I know I’m not the only one.  Others face different struggles when a cancer diagnosis is added to their lives: failing marriages, homes in foreclosure, disabled children depending on them.  Cancer changes the focus for a while—especially the question of whether or not you’re going to live.  But after you’re settled into treatment the struggle that was in place before your diagnosis continues to provide its challenges—and is often compounded with the demands of cancer.

While people soon learned about my breast cancer, few knew about the difficulties I faced at work.  It would be impossible to explain my situation to those without experience with that company—or one like it.  It was easier for them to understand surgery, chemotherapy, and radiation.  They couldn’t see how embarrassed I felt to be in that predicament as a professional nurse of twenty-three years.

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My itchy wig

The Saturday that I was scheduled to have my head shaved, after I had my first treatment with Adriamycin and Cytoxan, my younger sister took me to lunch. When she opened the conversation with, “How are you doing?”  I quickly responded that the first round of chemo wasn’t so bad, Zofran is an amazing anti-nausea drug, and then I launched into my struggle at work.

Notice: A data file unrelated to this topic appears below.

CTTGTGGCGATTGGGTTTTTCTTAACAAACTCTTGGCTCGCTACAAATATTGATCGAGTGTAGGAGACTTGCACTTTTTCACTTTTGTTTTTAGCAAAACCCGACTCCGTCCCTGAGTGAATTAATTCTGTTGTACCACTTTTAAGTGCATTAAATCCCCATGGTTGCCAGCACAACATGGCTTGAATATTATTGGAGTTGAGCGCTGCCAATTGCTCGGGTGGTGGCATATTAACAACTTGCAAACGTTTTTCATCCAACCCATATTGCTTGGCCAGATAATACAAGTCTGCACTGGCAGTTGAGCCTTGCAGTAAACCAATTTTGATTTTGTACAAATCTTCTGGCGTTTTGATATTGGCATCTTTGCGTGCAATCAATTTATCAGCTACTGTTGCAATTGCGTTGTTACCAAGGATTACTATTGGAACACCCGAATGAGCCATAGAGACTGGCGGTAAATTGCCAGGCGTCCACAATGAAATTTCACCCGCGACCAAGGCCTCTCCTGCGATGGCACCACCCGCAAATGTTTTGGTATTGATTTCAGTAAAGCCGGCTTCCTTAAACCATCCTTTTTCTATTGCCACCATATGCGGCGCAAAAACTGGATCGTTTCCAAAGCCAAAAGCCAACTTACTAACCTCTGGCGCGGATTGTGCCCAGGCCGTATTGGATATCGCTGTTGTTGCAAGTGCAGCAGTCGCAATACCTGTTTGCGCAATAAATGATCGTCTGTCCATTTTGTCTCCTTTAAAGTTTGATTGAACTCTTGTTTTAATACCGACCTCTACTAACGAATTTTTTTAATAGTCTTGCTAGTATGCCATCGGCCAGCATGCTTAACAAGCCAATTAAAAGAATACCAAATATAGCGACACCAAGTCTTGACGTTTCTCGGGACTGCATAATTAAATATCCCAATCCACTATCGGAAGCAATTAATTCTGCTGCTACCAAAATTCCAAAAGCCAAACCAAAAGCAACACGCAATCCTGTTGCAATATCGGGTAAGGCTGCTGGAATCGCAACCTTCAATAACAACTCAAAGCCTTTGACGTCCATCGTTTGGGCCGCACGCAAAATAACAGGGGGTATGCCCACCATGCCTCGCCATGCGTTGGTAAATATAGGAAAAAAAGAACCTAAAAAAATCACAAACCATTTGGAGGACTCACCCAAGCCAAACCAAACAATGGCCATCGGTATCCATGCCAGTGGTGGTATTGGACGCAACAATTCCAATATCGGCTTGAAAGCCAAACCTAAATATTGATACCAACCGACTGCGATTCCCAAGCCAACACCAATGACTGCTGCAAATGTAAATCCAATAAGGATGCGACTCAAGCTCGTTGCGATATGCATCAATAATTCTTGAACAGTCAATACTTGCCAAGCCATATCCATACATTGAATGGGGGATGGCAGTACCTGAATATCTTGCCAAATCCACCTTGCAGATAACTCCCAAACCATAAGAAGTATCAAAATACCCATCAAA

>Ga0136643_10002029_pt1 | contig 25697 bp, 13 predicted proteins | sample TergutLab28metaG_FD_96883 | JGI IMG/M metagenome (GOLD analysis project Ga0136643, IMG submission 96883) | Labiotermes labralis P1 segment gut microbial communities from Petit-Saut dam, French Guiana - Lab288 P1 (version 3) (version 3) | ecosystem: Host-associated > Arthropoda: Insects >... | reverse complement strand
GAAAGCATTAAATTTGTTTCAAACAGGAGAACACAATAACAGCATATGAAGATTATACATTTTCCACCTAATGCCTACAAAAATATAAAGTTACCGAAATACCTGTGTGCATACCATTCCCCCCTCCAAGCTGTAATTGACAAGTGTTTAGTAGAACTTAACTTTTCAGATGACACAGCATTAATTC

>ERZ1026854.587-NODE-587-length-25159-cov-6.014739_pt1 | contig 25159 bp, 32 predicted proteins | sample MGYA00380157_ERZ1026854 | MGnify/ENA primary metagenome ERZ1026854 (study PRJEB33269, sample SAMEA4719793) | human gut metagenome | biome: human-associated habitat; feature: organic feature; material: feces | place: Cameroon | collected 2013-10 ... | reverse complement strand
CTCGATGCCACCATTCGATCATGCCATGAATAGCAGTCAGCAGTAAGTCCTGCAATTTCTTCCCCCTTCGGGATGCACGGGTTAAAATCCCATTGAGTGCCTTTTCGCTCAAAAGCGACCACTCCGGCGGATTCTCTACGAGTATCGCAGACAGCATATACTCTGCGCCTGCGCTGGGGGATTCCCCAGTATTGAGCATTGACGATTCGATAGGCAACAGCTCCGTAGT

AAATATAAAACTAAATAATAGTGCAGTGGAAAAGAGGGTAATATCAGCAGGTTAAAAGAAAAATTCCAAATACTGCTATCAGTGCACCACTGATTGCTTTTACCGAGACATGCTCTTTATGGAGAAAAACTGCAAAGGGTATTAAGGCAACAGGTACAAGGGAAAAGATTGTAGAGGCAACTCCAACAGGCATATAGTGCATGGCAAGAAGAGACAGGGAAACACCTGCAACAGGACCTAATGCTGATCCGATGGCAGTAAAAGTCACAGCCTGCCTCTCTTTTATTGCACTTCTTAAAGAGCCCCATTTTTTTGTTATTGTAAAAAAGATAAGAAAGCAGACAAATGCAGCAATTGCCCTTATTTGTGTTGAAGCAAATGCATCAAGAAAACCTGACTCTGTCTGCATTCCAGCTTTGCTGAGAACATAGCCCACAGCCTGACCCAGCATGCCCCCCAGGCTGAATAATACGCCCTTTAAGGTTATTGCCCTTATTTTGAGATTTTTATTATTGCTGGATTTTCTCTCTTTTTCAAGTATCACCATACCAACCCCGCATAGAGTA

“They’re watching all the time,” I said and felt my anger build. “Comparing my recruitment numbers to others who’ve worked in clinical trials much longer.”  My sister looked surprised at this shift in the conversation.  I told her that six months in, they’d met with me and said they weren’t sure I was a good fit.  “I’m afraid they’ll fire me and then I’ll lose my health insurance.”  I broke down sobbing, not about cancer, but about the job that at times was worse than cancer.